Sunday, 8 November 2015

In Praise of Climbers

In mid-September I was pulling hard on the Keen Roof undercut when I felt something go in one of my fingers. I stepped off and my DIP joint on that finger stayed hyperextended. Over the next 2 weeks I did my normal rehab - gradually do more, try not to do too much. It felt ok after that to the point where I could crimp again, and I returned to manage my hardest ever boulder problem, and gain vengeance on the hold that had hurt me, by tricking my way up Keen Roof.

Keen Douche (8B) (photo: Ethan Walker)

Unfortunately, the very next day it seemed to re-injure itself all over again. Cue starting the rehab again, only this time it didn't work so well. 4 weeks later and my finger was still was prone to looking hyperextended. Strangely there was very little pain or swelling, my finger would just be pointing in the wrong direction! Getting worried I went to see the hand centre at the Sheffield Northern General hospital. Their diagnosis was an injury (probably a tear) to the volar plate and they advised splinting that joint 24/7 for 4 weeks. This surprised me a bit, so I started asking around and it's here that I want to praise the climbing community for being so helpful and quick to respond to questions, thanks especially Ru Davies, Volker Schoeffl and Dave Macleod for their help.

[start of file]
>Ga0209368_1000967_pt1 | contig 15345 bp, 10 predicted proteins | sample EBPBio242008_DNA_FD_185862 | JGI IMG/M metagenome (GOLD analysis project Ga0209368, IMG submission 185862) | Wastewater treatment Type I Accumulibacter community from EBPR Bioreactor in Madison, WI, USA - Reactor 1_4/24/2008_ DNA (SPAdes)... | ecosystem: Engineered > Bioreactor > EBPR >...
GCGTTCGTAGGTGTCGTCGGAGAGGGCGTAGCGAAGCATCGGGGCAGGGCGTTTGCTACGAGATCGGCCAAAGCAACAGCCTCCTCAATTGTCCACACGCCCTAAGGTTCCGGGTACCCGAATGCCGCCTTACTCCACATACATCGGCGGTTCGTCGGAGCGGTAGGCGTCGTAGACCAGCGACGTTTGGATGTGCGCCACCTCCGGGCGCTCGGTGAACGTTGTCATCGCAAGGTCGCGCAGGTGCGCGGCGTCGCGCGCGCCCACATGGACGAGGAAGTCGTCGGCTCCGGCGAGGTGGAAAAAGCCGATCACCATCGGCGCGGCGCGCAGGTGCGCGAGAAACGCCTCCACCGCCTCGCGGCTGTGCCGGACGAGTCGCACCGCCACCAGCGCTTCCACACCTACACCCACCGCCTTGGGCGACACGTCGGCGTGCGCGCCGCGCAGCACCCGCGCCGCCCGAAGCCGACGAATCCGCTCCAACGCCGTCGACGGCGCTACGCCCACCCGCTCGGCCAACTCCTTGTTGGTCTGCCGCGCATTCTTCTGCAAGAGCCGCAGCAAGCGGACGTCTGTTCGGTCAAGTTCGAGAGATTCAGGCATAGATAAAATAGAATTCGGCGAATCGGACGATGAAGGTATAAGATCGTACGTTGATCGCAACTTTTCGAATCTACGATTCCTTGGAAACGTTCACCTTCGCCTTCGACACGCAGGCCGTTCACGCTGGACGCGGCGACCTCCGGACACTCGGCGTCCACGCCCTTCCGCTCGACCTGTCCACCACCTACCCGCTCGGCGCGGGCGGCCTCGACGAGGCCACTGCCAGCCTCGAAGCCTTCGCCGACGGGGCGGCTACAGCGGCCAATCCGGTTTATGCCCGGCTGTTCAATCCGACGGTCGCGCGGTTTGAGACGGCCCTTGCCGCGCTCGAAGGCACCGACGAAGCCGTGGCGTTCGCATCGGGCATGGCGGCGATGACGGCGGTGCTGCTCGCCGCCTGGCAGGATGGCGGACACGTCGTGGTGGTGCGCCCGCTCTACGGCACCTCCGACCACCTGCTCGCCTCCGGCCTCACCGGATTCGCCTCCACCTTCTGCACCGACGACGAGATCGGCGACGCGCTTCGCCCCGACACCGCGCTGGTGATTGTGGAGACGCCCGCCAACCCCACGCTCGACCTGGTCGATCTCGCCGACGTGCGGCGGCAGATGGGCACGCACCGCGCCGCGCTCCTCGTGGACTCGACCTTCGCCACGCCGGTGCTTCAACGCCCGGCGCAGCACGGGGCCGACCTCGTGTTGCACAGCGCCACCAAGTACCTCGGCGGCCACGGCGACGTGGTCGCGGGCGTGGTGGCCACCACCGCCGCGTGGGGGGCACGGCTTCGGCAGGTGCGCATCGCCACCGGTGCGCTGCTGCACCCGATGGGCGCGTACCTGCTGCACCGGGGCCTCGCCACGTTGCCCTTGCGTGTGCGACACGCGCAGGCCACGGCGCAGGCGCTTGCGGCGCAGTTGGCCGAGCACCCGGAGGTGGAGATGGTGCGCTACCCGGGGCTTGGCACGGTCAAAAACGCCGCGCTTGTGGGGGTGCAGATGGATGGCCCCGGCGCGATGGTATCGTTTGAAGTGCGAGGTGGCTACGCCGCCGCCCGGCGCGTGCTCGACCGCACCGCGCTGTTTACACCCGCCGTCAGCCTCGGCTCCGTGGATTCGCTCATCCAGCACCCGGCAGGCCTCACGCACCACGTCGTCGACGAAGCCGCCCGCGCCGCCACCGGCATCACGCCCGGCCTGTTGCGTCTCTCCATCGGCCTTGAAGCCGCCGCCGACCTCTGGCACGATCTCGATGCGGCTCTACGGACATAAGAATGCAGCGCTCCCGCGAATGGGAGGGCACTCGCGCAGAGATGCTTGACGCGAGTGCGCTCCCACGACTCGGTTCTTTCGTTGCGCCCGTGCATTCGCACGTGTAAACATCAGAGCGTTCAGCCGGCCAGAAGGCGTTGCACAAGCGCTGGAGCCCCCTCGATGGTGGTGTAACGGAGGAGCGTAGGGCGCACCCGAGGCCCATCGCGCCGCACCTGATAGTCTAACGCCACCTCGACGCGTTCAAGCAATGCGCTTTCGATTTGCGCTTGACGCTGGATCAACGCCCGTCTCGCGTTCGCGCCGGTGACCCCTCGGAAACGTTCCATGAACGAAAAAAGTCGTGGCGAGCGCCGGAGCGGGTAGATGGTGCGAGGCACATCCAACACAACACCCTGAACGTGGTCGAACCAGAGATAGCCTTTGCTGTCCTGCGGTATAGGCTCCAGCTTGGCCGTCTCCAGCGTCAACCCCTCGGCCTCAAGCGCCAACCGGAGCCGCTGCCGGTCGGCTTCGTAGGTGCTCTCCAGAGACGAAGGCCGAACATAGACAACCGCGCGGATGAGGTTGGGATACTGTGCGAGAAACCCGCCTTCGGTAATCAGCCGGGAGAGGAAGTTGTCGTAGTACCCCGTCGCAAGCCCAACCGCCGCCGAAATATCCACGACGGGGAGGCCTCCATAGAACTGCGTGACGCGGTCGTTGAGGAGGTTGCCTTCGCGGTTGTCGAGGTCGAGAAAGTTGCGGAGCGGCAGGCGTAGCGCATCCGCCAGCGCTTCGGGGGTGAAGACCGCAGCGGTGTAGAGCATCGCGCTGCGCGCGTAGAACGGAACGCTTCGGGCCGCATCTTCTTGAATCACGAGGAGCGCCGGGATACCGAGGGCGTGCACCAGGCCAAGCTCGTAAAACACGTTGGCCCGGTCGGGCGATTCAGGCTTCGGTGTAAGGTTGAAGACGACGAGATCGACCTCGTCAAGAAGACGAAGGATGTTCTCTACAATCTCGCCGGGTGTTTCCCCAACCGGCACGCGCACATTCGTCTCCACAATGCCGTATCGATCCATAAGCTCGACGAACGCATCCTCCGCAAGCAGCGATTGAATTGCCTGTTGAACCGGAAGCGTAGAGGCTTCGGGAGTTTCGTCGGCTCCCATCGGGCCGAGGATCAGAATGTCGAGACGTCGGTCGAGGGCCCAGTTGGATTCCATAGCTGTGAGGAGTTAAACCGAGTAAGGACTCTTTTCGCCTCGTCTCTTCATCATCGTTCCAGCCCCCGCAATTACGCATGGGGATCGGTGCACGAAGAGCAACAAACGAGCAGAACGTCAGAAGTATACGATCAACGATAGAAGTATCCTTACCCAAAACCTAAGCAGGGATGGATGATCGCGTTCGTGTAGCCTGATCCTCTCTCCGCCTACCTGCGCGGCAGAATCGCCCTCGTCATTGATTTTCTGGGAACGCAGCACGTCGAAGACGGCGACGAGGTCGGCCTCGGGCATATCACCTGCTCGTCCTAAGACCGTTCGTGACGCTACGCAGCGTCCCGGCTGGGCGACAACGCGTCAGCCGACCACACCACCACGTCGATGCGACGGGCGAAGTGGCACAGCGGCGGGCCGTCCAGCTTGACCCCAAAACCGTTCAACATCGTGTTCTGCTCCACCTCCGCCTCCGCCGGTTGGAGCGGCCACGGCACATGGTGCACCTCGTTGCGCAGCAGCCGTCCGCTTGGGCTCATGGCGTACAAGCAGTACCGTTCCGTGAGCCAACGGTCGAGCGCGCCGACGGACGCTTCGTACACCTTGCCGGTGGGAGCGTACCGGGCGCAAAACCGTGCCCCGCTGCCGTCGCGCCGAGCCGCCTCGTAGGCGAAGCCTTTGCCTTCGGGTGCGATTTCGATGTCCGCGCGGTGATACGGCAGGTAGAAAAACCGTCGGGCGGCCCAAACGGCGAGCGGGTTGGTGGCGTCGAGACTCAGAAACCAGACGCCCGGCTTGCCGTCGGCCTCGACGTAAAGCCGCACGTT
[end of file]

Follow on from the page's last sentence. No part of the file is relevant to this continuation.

The finger is now in a splint to stop the DIP joint hyperextending, and I've now got a new training strategy which involves a shit load of core, some more core, a bit more core, and then a shit load of back 2.. and a few index monos just to make sure I'm properly injured. My uninjured, weaker, hand might have time to catch up with the other one too. Fingers crossed for being back in the game with abs of doom by 2016!

Back to Black, 8A (photo: Mark Tomlinson)
With rather unfortunate timing some shiny new Organic Climbing pads just arrived as well, thanks to Organic and Mountain Boot company for these, pity I only got to use them once before being incapacitated! The brief try I did have with them left me impressed however - they're well nice to fall onto and great to sit-start off without feeling like all your energy from an ass bounce is being sucked up by the pad!

Happy (9a climbing) Hippo
Ella on Paint it Black (7C)

Keen Roof (photo: Ella Russell)

Trying Badger Badger Badger (photo: Ella Russell)

Ella testing out the new pads on Piranja Start (7A)